- Controller General Nihal Ranasinghe suggests establishing intelligence framework to monitor, authorise work permits
- Assures only less than 30,000 active resident visas approved for employment sector
- Says department has capacity to track, revoke any illegal migrant in Sri Lanka
By Charumini de Silva
Immigration and Emigration Department Controller General Nihal Ranasinghe yesterday said a newly-drafted Act would be enacted by the middle of next year to comply with developments in the international environment and the country’s priorities.
“We have been working on upgrading the existing law from 2015. It is now in the hands of the Legal Draftsman. We hope that it will soon be sent to the Attorney General and thereafter for us to put it into Parliament.
He said he new Act will come into effect from the middle of next year,” he told a forum titled ‘Bringing skilled foreign workers into Sri Lanka; is it a viable option?’ organised by the National Human Resources Development Council together with CA Sri Lanka and the International Chamber of Commerce
According to him, all concerns, including the use of electronic systems to grant visa, biometrics, processing applications and backend monitoring system,have been covered under the new legislation.
However, Ranasinghe emphasised the need to establish an intelligence framework suggesting that it would help them to better monitor and authorise work permits.
It was also noted that new agencies would be setup under NHRDC to monitor operations.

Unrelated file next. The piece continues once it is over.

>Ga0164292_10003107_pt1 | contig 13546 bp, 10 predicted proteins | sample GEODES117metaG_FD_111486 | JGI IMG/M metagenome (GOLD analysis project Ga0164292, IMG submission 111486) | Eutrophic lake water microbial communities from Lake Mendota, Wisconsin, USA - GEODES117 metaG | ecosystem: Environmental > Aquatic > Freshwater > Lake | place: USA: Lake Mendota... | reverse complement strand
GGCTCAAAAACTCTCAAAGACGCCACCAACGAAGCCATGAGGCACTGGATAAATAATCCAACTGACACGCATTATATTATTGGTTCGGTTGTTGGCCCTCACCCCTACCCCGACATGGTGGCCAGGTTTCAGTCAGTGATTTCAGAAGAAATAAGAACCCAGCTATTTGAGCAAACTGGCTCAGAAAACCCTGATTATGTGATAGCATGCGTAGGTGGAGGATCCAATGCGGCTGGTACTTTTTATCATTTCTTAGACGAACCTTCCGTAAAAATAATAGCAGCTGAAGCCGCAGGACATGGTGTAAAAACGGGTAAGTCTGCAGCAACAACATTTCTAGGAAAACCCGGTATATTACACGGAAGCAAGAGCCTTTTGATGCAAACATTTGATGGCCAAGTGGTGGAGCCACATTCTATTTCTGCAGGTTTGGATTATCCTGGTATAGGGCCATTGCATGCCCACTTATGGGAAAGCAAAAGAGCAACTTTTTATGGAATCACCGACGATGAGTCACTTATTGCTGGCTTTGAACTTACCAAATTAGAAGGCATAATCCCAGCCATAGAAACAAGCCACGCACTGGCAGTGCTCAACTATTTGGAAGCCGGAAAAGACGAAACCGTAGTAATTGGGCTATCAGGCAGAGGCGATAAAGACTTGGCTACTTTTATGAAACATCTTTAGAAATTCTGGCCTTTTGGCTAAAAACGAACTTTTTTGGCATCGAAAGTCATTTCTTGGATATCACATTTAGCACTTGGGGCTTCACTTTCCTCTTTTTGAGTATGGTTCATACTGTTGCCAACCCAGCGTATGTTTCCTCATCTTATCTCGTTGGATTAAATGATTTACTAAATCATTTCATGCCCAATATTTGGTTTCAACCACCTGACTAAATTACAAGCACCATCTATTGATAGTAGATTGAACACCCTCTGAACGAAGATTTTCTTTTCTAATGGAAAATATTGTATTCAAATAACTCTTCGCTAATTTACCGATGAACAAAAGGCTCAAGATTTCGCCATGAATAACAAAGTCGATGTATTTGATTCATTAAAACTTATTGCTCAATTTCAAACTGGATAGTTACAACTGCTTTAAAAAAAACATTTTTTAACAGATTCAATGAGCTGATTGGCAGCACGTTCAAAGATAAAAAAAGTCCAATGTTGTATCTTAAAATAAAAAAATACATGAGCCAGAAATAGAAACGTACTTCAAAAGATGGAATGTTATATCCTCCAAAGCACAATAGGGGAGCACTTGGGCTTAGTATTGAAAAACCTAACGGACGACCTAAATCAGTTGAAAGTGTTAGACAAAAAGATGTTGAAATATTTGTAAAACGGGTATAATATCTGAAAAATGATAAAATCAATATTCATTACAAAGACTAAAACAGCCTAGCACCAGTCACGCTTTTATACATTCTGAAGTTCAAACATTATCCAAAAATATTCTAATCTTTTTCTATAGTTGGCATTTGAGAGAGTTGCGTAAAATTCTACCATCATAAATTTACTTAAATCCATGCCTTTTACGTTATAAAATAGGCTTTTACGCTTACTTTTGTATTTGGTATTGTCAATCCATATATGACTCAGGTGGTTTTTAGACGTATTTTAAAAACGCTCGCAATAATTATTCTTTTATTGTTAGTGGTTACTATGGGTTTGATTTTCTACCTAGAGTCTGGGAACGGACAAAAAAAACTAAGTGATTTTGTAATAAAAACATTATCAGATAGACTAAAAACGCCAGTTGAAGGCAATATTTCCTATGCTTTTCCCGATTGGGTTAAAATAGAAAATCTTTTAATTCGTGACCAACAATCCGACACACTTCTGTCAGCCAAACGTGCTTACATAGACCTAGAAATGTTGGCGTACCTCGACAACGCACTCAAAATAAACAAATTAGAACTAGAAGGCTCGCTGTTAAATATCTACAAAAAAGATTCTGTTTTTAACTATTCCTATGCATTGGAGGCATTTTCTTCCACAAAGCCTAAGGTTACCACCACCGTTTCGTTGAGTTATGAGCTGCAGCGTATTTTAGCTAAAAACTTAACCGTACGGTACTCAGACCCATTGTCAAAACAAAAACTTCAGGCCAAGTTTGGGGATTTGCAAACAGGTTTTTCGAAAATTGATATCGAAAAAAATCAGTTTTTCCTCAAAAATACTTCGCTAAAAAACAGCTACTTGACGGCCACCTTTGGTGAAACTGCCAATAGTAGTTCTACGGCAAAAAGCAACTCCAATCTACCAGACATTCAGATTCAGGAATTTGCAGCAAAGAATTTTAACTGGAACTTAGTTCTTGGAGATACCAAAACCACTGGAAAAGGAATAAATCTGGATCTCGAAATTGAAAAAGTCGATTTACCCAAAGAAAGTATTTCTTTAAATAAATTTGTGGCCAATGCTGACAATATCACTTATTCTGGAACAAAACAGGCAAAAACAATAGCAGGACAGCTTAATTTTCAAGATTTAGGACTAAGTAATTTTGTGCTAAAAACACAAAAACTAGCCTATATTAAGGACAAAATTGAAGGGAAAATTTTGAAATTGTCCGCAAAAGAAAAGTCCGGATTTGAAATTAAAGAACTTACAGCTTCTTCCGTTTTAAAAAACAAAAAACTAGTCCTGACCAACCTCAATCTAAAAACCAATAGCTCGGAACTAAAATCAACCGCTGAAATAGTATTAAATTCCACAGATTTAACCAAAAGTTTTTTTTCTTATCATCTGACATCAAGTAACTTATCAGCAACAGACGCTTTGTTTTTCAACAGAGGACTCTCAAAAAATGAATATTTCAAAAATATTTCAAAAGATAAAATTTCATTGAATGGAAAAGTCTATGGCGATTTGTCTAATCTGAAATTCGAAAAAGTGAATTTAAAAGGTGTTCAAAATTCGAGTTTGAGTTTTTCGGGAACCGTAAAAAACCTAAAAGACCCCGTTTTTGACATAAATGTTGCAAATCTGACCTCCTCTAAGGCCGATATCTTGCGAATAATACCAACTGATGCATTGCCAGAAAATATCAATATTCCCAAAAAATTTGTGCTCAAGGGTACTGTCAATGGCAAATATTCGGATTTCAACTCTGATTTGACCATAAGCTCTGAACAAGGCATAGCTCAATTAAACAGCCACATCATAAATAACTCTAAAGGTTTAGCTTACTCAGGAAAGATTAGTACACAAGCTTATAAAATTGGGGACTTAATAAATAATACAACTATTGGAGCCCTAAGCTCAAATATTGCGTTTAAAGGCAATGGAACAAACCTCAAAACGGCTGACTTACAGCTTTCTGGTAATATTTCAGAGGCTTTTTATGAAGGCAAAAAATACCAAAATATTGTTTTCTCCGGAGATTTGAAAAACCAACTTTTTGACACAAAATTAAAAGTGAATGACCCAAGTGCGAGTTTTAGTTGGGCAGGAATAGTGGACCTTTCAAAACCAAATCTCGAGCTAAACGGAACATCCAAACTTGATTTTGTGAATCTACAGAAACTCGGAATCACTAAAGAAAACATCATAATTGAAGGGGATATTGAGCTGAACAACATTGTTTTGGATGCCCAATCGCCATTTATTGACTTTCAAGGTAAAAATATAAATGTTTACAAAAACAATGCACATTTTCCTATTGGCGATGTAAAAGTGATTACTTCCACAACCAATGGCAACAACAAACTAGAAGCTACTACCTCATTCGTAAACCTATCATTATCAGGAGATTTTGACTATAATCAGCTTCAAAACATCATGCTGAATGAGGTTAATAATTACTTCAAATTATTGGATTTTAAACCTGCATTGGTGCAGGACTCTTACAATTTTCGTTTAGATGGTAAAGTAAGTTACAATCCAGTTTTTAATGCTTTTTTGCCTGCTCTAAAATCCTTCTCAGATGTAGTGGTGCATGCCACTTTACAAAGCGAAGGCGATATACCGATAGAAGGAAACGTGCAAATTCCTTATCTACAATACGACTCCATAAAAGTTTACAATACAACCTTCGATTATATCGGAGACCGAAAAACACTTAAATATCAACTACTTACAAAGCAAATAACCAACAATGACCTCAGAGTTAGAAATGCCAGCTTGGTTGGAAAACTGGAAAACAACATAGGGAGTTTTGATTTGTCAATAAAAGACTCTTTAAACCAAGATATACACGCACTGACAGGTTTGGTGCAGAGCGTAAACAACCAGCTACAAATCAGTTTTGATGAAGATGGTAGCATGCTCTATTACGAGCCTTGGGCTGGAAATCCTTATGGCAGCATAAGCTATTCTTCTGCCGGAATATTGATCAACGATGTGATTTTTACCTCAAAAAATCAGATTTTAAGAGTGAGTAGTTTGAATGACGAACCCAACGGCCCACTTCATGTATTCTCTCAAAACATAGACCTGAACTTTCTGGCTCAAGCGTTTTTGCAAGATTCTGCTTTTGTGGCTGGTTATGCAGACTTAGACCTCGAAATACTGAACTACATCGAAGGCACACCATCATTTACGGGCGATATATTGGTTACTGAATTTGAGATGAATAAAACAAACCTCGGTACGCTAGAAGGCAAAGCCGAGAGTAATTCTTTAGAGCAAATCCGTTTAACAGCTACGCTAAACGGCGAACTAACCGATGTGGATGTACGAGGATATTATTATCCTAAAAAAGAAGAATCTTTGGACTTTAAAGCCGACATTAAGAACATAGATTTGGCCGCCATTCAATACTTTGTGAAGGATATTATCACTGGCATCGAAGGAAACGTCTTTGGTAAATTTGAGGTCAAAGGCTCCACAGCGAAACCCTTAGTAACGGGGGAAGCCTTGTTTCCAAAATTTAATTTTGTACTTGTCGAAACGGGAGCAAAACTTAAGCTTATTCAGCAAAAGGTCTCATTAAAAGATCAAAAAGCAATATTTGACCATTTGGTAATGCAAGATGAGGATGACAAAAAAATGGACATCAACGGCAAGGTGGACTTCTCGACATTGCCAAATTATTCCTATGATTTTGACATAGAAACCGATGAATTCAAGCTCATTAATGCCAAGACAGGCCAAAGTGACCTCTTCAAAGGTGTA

The existing Immigrant and Emigrant Act No. 20 of 1948 had been promulgated in an era when the volume of international movements was limited and a majority of arrivals were by sea. The act governs border management activities including visas for the entry of non-Sri Lankans into the country, inland immigration, detention and removal, while the law also deals with the departure of Sri Lankans and passport issuance functions.
Dismissing the allegations that there were 200,000 illegal workers from China, India and Bangladesh, he assured that less than 30,000 work visas had been granted as of 30 September.
“The 200,000 that people are talking about is the total number of workers that have come to Sri Lanka from 2005. Most of these workers have left the country after their employment and some visas were revoked. As of the end of last month we have only approved 23,594 active resident visas in the employment sector which includes 7,551 for Board of Investment (BOI) projects, 9,370 for the private sector, 6,589 for the state sector and 84 for the construction industry,” he explained.
Ranasinghe insisted that they had the capacity to track any illegal immigrant in Sri Lanka.